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Hinkley Point C: When it comes to nuclear power, the state should take control

"The market is simply not able to send firm signals to investors"

By Malcolm Grimston  

A small police presence near an inflatable elephant with a respectful message addressed to the Chinese President Xi Jinping, saying that EDF's Hinkley Point C nuclear power station would be "a bad investment" for the Chinese state, which has been set up in an anti-nuclear campaign camp on a roundabout near the nuclear power station in Somerset. ©Ben Birchall/PA Wire/Press Association Images

On the face of it, a new nuclear power plant at Hinkley Point in Somerset—home already to two nuclear power stations, one operational and one disused—would have a lot going for it. If built, Hinckley Point C’s 3.2 gigawatts capacity would generate around seven per cent of the UK’s electricity over a 60 year period, and would mean we could avoid importing equivalent amounts of natural gas. It would create thousands of high quality jobs and reduce our greenhouse gas emissions by an estimated nine million tonnes per year. By contrast, the early closure of nuclear plants in Germany looks likely to increase emissions by anything up to two billion tonnes in total, given the growth in coal use (brown and hard) as a substitute. The Hinkley project has had enviable degrees of durable political support from the very top of the governments of the UK, France and China. It is still standing despite a series of challenges thrown up by the financial crisis, the fall in wholesale power prices (notably as a result of the unexpected fall in the oil price) and the accident at Fukushima.

All this comes at a time when the problems besetting electricity supply in the UK look enormous. A huge volume of “dispatchable” generating capacity which does not depend on weather conditions will be needed relatively soon to replace plants going off line by 2030: all of our coal capacity, most of our current nuclear plants and even some of the early CCGTs (Combined Cycle Gas Turbines). Power demand itself is not growing as expected (indeed it has been shrinking), which gives us a breathing space, but not permanently. Much of the new capacity will inevitably be CCGT, but to replace all our nuclear plants in this way would bring penalties both in terms of greenhouse gas emissions and, potentially, in terms of security of fuel supplies as North Sea oil reserves decline and fracking remains politically difficult. When the full costs of using variable renewables (as opposed to the simplistic and misleading debate around “grid parity“) are taken into account nuclear still looks the most economic low-carbon option.

Yet this is a project characterised so far by a series of missed deadlines. The “Final Investment Decision” has been expected for some years without it appearing.

In his foreword to the 2008 Nuclear White Paper, then Prime Minister, Gordon Brown, said: “The government has today concluded that nuclear should have a role to play in the generation of electricity. Nuclear power is a tried and tested technology. It has provided the UK with secure supplies of safe, low-carbon electricity for half a century. More than ever before, nuclear power has a key role to play as part of the UK’s energy mix. I am confident that nuclear power can and will make a real contribution to meeting our commitments to limit damaging climate change.” Wholesale power prices had well and truly recovered from the artificially lows of five years previously which had driven about 40 per cent of UK electricity generating capacity into near-bankruptcy (including British Energy, which owned and ran most of the nuclear power plants), to stand at around the £100 per MWh (megawatthour) level. Quite sufficient, if maintained into the future, to make a new nuclear project a profitable venture.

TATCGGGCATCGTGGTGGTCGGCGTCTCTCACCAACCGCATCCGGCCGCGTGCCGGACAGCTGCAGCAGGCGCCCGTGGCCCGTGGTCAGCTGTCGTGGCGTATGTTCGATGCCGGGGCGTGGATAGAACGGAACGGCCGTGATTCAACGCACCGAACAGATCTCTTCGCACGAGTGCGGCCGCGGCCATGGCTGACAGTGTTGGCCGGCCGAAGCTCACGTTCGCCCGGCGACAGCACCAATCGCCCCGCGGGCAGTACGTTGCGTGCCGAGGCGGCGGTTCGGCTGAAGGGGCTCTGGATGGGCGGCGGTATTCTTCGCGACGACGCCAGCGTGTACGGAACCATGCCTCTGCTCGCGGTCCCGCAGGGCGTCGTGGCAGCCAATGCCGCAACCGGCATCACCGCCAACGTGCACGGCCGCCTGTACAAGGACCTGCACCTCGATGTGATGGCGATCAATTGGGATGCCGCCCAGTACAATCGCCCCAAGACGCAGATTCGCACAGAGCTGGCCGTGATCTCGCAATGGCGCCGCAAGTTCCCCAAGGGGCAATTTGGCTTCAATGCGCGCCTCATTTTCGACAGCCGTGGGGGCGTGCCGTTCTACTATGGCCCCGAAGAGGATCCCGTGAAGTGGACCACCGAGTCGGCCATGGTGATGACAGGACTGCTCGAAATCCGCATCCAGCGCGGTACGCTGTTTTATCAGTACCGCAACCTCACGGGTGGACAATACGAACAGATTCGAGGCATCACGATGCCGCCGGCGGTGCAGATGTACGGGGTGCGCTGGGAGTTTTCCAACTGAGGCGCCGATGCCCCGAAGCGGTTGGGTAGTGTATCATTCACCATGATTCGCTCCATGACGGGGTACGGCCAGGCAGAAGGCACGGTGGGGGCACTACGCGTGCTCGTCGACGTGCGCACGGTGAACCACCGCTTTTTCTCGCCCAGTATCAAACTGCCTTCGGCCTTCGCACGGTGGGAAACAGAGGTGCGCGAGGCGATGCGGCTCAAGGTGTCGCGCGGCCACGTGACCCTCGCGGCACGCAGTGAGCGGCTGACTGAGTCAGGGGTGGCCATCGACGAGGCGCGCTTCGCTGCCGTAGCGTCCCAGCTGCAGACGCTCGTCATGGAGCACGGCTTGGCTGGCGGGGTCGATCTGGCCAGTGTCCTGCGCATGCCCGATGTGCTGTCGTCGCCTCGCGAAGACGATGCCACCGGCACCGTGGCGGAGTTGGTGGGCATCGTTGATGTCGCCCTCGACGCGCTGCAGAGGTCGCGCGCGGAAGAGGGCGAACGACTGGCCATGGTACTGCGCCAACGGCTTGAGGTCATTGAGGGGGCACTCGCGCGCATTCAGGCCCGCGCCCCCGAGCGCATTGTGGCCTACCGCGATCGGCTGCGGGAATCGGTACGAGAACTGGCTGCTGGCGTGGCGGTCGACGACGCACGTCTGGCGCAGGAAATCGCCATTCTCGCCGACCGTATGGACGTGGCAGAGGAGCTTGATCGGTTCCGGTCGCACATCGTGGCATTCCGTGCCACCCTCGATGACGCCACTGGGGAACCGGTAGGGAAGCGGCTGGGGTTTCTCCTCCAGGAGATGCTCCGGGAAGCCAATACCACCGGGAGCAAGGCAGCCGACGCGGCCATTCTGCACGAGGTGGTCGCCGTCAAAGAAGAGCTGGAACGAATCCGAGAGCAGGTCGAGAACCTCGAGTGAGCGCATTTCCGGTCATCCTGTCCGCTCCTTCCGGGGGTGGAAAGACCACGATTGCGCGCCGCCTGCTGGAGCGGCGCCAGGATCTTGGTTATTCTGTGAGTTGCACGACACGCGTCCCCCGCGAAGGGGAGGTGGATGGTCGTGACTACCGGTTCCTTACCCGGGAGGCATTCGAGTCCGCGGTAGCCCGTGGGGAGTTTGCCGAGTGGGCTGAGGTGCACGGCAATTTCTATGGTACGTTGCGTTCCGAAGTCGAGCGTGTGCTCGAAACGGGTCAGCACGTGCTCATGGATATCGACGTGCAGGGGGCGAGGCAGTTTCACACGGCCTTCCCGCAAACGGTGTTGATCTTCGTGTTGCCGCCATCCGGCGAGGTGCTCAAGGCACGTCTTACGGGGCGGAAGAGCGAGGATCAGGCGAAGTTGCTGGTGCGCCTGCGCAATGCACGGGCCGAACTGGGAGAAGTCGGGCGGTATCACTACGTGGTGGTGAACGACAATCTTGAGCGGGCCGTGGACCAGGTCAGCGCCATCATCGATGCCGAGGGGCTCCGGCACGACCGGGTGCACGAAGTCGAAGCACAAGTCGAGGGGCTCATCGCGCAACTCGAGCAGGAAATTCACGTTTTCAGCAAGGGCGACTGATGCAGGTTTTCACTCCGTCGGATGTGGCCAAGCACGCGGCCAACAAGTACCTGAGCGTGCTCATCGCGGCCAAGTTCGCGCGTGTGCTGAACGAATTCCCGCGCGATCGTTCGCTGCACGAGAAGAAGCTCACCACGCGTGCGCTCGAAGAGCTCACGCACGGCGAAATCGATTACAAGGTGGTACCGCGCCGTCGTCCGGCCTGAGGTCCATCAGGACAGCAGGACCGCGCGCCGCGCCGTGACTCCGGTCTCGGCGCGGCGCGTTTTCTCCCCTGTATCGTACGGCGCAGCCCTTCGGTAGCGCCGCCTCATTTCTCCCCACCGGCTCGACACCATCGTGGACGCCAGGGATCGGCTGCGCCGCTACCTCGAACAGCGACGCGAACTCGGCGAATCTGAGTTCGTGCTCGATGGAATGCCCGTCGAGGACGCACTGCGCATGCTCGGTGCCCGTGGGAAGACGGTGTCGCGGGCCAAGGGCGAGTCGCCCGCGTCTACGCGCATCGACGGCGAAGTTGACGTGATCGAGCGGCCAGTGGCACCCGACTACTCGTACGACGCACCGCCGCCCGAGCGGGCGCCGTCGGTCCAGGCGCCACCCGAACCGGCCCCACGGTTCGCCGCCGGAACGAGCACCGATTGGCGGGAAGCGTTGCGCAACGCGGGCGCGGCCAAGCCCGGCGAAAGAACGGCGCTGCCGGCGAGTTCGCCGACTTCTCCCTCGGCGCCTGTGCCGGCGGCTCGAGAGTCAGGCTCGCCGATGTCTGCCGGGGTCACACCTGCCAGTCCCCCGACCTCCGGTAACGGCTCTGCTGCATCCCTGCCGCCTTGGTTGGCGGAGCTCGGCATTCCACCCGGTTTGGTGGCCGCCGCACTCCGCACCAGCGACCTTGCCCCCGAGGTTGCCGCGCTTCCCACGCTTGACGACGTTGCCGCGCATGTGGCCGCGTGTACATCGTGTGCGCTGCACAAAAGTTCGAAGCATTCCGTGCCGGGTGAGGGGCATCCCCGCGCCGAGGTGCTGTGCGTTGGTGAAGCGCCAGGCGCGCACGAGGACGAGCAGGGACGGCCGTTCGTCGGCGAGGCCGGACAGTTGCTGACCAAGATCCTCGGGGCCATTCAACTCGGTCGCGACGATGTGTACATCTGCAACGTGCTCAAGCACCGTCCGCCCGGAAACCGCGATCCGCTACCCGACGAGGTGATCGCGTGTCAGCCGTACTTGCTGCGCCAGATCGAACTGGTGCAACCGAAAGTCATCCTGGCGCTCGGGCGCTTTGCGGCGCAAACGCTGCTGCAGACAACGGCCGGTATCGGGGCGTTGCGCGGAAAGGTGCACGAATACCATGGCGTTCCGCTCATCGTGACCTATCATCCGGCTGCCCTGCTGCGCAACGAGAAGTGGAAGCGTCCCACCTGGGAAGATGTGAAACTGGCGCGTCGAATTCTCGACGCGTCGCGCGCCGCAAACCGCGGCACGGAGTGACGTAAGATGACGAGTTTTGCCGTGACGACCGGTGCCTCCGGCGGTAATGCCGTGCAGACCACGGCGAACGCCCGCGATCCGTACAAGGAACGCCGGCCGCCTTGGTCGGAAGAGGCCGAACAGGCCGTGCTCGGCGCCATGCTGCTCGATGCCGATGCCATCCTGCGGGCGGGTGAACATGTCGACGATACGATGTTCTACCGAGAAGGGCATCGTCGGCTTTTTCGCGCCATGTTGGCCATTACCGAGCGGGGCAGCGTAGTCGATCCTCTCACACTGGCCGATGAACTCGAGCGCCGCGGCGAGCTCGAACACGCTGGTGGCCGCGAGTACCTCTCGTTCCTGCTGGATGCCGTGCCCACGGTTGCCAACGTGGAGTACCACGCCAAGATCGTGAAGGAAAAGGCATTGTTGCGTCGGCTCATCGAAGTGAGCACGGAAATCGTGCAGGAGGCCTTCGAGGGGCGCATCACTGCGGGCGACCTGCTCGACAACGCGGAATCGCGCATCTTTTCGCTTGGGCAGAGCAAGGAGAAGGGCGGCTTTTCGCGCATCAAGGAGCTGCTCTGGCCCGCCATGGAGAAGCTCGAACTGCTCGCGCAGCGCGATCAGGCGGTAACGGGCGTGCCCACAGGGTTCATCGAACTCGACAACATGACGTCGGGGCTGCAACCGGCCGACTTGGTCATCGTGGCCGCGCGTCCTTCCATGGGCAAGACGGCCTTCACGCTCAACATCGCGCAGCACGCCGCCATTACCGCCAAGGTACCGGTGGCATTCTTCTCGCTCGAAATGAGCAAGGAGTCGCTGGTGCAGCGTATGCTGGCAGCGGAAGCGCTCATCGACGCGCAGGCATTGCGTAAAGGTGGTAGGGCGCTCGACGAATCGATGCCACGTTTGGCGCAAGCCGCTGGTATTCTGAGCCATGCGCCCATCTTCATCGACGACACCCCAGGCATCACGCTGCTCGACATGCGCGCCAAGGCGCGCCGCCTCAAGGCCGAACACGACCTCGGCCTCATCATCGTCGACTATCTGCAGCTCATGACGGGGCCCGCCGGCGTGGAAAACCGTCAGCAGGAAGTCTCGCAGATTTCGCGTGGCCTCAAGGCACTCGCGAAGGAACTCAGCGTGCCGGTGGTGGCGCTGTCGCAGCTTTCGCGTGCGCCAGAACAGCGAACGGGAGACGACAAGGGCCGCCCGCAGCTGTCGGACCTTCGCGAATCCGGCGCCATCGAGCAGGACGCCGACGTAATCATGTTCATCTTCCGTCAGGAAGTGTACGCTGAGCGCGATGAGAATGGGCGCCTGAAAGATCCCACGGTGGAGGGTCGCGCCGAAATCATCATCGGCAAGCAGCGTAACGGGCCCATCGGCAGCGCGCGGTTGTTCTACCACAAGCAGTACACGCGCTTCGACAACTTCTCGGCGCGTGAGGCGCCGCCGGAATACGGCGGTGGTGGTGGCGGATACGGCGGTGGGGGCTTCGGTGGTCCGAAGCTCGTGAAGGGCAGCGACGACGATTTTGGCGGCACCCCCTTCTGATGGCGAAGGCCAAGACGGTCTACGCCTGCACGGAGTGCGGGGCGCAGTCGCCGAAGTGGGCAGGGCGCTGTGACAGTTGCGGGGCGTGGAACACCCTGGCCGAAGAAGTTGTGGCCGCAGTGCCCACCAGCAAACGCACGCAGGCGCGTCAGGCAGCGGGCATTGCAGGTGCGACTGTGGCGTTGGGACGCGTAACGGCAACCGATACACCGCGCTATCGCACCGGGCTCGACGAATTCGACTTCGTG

Yet eight years later—longer than it took to go from bringing four lightbulbs into flickering life with the first ever nuclear-generated electricity to the first commercial-scale nuclear power station in the 1950s—no nuclear project has been started in the UK. If Hinkley Point C does receive its go-ahead in the nearish future the goal of 16GW of nuclear new build by 2030 still looks highly unlikely.

Most of the cost of nuclear-generated electricity is accounted for by initial construction costs, where with CCGT the most important matter is the price of gas. This puts nuclear power at an immediate disadvantage within a competitive market. A CCGT project will recoup its initial investment relatively quickly. Furthermore, should the gas price, the key economic sensitivity for CCGT, increase, much of the extra cost can be passed on in higher power prices—consumers cannot go elsewhere in the short term. By contrast, if a nuclear project suffers delays and/or cost increases during construction (its key sensitivity), these extra costs cannot be passed on to consumers, who could turn to a new CCGT project which could be built while the nuclear project was still waiting. So the economic risk associated with nuclear power is both inherently higher and more difficult to pass on. A reliable carbon pricing regime and assignation of proper value to secure supplies would help, but in effect if nuclear new build is to happen then the government must find ways of transferring a significant proportion of this risk away from the investor and onto the consumer and/or taxpayer.

Considerable progress has been made in many ways in the intervening eight years. The licensing processes around new nuclear plants have been clarified, if not simplified. National policy statements confirming the government’s support for new build have been issued, sites identified and, in the case Hinkley Point, construction licenses issued. Electricity Market Reform, heralded in the 2013 Energy Act, introduced an escalating floor to the “carbon price,” so that sources with low greenhouse gas emissions were valued. New coal was in effect ruled out. Capacity payments were reintroduced for generators which could offer reliable output at times of high demand. Perhaps most importantly, long-term price guarantees were introduced via “contracts-for-difference”—in effect if the wholesale power price fell below a “strike price” for each technology, the money would be topped up by power users, whereas if the wholesale price exceeded the strike price the money would flow the other way.